4. Thank you! I’ve yet to read a post that has so summed up what it’s like to read manga, enjoy it and how other people react. So a big thumbs up from me on that score 🙂

  5. I feel that way about a lot of films. I am an unregenerate devote of lowbrow cinema. I own “Con Air” and “The Rock” and every single James Bond movie ever made (thanks, Sue!) and most of John Carpenter’s catalog.

    Let the film snobs chortle at me, I’ll take “Big Trouble In Little China” over “Persona” any day. I like movies, darnit, movies with likable characters and witty dialogue and exciting action.

    1. I can relate to the film aspect! I prefer black & white movies – like Key Largo – and I love film noir. When I say that, most people ask, “What is film noir?” lol It’s safe to say that I never get to pick the movie on movie night, but that’s okay with me, too. I’ll watch Casablanca over Transformers any day.

  6. Than you for pointing me to this post. I live in the west and grew up on manga and anime. I even watched sailor moon with my little sister every day. It was our bonding time, plus it came on before Dragonball z which I made her watch. 😉 I love that story telling medium so much it inspired me to write a manga story. Eventually I found artists to team with and got it drawn. Now I own my own publisher company that is looking to create western manga and even have over ten series that have been created! My dream is to not only bring manga to the world but I feel there are a ton of people who have great stories to tell and are amazing artists so I want to give them a shot too.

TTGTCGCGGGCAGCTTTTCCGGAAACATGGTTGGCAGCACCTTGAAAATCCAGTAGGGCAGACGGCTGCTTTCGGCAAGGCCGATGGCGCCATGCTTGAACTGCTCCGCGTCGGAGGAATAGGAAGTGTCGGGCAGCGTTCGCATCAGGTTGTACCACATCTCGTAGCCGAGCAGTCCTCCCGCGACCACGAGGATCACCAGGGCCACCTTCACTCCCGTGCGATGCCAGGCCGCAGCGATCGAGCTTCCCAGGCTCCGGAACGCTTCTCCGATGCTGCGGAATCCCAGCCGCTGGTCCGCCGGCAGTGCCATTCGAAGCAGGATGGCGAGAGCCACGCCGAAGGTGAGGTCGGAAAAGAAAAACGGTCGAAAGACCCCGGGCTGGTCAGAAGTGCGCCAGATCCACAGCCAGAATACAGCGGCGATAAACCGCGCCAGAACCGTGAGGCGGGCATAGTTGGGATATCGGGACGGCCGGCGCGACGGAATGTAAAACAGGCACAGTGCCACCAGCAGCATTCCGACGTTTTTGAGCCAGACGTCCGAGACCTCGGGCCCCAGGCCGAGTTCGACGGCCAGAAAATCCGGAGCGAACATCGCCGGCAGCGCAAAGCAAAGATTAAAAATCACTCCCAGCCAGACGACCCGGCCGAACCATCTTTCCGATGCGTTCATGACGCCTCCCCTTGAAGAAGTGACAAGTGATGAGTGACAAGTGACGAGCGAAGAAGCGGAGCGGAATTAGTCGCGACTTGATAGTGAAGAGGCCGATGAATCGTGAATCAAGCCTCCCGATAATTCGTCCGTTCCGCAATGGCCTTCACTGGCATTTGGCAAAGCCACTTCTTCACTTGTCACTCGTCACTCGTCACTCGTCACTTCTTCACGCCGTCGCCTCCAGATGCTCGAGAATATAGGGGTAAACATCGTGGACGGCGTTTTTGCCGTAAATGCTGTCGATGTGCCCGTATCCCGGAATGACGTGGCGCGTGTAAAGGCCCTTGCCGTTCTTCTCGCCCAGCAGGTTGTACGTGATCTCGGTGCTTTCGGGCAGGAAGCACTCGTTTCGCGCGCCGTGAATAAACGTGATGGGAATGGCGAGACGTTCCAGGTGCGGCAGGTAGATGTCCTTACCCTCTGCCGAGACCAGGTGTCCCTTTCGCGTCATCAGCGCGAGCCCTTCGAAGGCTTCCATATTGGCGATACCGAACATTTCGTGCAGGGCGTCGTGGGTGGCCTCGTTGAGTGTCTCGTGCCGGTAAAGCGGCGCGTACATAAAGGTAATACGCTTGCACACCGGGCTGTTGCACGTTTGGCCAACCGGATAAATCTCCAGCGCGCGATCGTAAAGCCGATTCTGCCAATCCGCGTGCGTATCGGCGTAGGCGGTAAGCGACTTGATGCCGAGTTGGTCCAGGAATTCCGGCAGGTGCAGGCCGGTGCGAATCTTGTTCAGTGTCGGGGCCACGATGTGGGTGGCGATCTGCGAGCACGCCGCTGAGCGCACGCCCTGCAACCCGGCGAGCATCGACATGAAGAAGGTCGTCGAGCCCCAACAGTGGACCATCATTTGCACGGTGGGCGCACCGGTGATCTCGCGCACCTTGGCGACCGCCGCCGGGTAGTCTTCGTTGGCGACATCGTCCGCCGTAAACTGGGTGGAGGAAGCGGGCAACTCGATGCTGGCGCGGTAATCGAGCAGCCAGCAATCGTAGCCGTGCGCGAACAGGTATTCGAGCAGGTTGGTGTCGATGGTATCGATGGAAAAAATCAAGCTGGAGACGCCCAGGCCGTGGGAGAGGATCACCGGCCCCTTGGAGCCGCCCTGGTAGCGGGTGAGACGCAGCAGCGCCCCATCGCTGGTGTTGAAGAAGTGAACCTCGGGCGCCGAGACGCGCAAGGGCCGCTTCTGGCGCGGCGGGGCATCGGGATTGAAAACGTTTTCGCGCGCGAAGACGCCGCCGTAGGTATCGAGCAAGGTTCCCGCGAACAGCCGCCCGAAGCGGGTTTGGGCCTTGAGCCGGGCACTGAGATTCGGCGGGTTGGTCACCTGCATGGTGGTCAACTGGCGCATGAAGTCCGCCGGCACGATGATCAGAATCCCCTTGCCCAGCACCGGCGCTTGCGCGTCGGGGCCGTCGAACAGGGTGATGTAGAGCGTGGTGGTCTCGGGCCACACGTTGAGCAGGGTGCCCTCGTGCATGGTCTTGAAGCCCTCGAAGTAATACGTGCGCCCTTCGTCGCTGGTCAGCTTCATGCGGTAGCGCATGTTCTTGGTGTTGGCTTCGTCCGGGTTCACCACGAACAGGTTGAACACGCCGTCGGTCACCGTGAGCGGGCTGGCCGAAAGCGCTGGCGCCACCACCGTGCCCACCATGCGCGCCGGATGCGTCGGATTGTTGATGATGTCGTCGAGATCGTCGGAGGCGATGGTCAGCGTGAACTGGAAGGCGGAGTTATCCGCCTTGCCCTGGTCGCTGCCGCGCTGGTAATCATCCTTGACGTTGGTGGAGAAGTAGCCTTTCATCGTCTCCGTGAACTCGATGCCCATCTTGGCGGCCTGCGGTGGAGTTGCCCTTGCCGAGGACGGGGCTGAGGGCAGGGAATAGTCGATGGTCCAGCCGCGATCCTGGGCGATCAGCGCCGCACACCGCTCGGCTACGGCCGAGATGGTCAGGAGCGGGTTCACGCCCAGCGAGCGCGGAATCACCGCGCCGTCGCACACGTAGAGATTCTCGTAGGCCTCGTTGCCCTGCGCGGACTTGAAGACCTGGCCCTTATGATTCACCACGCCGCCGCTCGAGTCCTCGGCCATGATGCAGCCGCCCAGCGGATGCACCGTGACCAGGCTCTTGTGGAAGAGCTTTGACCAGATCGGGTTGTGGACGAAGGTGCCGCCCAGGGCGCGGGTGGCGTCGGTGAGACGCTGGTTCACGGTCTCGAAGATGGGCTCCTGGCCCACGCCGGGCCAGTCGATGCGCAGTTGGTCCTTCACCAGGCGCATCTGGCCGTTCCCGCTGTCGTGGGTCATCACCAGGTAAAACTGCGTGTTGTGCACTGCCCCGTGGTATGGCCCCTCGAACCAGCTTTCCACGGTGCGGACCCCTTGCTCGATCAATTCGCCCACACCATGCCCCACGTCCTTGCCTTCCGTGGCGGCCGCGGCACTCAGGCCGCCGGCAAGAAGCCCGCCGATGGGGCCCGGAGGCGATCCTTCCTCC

1. Wow! That is amazing! Do you have a website? I would love to check it out and try to spread the word. You have a lot in common with my older brother. He used to watch Sailor Moon and Dragonball Z with me 😀 I hope your publishing company works out! I would love to see more manga-styled publishing companies in the west. (Especially since there is that argument – that I don’t agree with at all – that says westerners can’t draw manga. I’ve met some incredible artists, and it would be so neat to see them share their art with the world!)

  7. My girls currently 19 & 23 loved sailor moon. She was an amazing female heroine who made a lot of goofy, human mistakes. I was turned onto manga, so to speak, with Speed Racer. I loved that cartoon, and the car :-).